(Australian Association for Research in Education Inc, 2002-11) Lawson, Mike Joseph; Askell-Williams, Helen; Murray-Harvey, Rosalind
    Self-regulatory perspectives of learning imply that students need to possess knowledge about 1) themselves as learners, 2) how to build effective knowledge structures, and 3) how to further develop and apply their knowledge. In a teacher education context we would hope that students would be able to explicitly articulate such knowledge, not only in relation to themselves as learners, but also as potential teachers of other learners. This paper describes one part of a study that sought to investigate pre-service teachers' knowledge about learning. We asked final year Bachelor of Education students to provide a short written answer to the question, "What happens in your university classes that helps you to learn." The students' most frequent response was, "Discussions." We then conducted follow up interviews where students elaborated upon their written responses. We created a framework for analysing students' responses based upon principles of classroom climate, motivation, self-regulation and psychological- and social-constructivism. We draw conclusions about 1) the value of discussions as a teaching and learning technique, 2) the quality of participants' knowledge about how discussions help them to learn, and 3) the implications of participants' knowledge about discussions for their future roles as teachers.
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    Identifying quality in teacher-education students' models of self-regulation processes in learning: A case study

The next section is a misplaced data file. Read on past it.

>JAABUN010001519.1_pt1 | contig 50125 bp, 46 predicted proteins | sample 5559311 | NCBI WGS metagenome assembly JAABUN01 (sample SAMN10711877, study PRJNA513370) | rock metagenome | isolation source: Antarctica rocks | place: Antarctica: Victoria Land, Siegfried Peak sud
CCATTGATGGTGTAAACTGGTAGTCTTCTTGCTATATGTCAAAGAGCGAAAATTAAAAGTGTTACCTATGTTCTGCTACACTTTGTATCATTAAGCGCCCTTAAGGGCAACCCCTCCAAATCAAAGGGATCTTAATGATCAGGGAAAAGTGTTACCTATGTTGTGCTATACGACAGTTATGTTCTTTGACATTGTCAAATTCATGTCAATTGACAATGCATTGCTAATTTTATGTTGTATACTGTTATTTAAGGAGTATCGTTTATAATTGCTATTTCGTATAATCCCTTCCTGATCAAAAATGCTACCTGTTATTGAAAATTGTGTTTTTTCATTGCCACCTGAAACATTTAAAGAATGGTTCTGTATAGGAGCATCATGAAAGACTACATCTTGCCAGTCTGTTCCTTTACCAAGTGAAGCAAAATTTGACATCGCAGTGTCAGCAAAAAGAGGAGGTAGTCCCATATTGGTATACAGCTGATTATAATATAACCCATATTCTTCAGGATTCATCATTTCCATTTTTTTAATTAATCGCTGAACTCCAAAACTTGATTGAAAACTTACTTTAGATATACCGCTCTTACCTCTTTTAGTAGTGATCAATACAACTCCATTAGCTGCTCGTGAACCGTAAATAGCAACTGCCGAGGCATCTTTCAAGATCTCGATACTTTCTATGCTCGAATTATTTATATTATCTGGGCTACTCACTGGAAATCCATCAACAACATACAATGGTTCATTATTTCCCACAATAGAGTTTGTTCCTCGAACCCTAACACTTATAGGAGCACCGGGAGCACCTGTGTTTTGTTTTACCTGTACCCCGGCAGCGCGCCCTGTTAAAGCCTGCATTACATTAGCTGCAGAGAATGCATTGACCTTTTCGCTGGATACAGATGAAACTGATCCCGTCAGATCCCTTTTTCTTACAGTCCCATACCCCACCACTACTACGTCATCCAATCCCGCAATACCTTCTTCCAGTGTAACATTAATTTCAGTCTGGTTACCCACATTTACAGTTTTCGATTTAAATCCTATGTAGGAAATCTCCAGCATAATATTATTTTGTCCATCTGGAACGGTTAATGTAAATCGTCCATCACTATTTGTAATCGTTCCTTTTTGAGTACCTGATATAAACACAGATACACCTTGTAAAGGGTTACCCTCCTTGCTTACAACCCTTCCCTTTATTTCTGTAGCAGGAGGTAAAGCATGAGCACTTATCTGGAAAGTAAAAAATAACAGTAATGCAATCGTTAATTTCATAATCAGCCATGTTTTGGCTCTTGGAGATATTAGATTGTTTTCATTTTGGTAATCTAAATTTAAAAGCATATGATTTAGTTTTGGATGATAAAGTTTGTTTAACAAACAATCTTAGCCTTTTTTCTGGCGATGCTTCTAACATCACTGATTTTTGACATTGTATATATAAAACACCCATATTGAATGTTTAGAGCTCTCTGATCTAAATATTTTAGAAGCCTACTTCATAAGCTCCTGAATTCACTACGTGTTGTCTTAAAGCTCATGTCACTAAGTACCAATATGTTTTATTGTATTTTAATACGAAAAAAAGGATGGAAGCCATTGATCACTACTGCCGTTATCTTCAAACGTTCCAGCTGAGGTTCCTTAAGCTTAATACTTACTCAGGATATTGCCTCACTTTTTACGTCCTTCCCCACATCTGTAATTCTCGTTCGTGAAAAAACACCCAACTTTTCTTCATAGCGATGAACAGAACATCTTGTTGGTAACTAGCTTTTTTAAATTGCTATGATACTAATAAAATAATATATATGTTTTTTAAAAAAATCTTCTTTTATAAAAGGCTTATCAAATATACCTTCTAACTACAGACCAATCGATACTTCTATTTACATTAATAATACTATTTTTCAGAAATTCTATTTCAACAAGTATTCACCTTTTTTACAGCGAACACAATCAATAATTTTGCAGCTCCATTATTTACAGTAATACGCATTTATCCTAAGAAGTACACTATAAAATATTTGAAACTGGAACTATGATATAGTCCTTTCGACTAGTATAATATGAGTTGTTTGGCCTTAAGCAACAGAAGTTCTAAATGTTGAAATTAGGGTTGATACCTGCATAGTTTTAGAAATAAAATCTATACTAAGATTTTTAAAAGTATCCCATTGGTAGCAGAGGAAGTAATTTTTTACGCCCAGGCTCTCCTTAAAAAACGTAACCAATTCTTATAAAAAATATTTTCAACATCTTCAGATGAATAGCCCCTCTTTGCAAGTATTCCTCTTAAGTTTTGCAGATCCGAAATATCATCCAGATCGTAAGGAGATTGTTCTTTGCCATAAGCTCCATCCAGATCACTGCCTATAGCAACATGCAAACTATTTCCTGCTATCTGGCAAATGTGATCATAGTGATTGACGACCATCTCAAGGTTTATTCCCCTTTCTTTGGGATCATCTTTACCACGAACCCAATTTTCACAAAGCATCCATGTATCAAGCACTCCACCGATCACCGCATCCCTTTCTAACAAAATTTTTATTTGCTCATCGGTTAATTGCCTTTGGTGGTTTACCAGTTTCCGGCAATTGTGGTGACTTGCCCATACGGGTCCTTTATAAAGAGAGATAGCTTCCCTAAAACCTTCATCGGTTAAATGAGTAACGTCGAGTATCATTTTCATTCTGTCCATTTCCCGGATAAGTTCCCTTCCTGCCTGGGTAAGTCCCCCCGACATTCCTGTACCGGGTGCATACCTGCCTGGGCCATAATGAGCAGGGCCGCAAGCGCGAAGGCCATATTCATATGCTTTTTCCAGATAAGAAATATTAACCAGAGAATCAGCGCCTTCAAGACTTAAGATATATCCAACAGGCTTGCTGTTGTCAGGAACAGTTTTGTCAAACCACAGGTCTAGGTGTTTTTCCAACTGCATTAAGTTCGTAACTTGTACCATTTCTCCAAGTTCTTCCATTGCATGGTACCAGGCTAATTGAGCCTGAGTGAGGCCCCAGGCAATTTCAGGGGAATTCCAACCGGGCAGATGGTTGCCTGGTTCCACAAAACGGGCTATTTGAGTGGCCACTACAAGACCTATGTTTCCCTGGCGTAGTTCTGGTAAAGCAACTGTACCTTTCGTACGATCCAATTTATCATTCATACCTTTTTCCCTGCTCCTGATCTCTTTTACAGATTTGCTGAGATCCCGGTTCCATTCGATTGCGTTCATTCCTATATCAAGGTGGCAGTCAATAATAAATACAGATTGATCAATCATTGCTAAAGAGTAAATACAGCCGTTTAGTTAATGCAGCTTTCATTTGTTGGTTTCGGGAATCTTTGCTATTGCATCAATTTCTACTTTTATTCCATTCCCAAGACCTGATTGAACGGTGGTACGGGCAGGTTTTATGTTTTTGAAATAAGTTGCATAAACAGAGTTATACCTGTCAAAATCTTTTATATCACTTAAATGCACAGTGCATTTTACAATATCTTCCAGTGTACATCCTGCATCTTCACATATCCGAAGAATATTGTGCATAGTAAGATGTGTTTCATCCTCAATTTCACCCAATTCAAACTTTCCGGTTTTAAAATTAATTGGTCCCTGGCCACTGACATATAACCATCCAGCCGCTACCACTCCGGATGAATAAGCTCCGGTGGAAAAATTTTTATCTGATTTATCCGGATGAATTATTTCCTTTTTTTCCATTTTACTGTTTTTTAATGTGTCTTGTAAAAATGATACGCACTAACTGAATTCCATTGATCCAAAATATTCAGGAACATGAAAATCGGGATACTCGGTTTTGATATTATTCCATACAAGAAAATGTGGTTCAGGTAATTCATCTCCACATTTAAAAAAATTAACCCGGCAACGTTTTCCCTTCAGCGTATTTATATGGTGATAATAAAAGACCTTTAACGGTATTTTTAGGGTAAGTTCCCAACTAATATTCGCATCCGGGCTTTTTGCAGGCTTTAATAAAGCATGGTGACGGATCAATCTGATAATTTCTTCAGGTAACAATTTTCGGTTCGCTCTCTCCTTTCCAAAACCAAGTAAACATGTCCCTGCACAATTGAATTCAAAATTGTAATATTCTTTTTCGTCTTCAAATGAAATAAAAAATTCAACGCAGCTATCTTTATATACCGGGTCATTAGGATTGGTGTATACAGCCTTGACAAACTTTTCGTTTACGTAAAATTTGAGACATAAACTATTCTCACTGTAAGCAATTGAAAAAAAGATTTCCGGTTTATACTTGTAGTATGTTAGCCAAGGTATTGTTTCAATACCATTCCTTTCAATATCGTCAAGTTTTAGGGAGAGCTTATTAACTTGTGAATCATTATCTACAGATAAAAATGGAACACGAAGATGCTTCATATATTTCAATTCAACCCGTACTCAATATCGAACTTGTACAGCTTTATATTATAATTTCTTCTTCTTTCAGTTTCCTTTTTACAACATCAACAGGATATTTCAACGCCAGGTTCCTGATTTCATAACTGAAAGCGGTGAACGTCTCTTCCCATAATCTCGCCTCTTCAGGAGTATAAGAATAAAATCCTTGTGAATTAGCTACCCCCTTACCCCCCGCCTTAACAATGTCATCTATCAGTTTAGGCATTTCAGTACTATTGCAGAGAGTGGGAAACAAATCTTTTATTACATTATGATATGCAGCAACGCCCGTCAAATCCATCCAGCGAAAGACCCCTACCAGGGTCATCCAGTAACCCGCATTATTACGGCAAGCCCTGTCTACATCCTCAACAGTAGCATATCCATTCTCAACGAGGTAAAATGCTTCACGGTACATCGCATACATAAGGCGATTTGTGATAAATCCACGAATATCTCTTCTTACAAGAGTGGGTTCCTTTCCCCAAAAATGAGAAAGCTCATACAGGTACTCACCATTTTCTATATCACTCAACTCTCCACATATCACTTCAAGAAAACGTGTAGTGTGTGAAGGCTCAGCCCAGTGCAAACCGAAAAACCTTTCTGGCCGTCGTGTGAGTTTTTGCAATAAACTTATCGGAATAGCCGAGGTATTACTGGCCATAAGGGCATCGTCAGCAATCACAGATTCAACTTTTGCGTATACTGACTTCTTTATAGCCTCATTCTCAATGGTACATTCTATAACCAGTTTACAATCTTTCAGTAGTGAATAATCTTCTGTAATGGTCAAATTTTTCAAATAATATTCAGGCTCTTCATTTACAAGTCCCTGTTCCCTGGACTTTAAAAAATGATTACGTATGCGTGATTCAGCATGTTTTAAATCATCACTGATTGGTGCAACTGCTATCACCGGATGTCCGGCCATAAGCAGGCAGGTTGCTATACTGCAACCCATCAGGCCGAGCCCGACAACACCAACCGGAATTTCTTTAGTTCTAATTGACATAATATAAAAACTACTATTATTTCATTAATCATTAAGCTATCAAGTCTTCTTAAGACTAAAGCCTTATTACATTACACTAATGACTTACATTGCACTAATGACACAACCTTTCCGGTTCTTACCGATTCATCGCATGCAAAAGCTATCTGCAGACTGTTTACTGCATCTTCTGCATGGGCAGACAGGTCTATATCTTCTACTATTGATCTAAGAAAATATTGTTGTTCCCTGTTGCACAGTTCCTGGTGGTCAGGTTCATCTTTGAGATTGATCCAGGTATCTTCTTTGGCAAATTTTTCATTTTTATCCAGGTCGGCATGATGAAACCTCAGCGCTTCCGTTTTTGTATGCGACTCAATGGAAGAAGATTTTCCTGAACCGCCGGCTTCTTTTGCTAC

(Australian Association for Research in Education Inc, 2004) Lawson, Mike Joseph; Askell-Williams, Helen
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    Extending teacher education students' mental models of teaching and learning through Problem Based Learning
    (Australian Association for Research in Education Inc, 2005-11) Askell-Williams, Helen; Murray-Harvey, Rosalind; Lawson, Mike Joseph
    This paper reports student teachers’ reflections on changes in their mental models of teaching and learning following their experiences of a problem based learning (PBL) topic. Students develop robust mental models of teaching and learning during their school years. Mental models inform intentions and plans, which in turn inform actions. As such, teachers often teach as they were taught—possibly perpetuating practices that limit intellectual inquiry in classrooms. PBL was introduced to our Bachelor of Education (B.Ed.) to challenge and extend students’ mental models about teaching and learning, with a view to influencing their prospective teaching actions. We created an analytical framework and identified key-word descriptors of change to guide categorisation of 105 students’ focussed written reflections on their PBL experiences. Results provide evidence that students do report changed mental models in areas such as, 1) the value of case studies for engaging with subject content, motivating learning and connecting theory with practice, 2) self-reflection and peer collaboration for cognitive and professional growth, and 3) PBL processes of inquiry for developing self-regulated learning practices.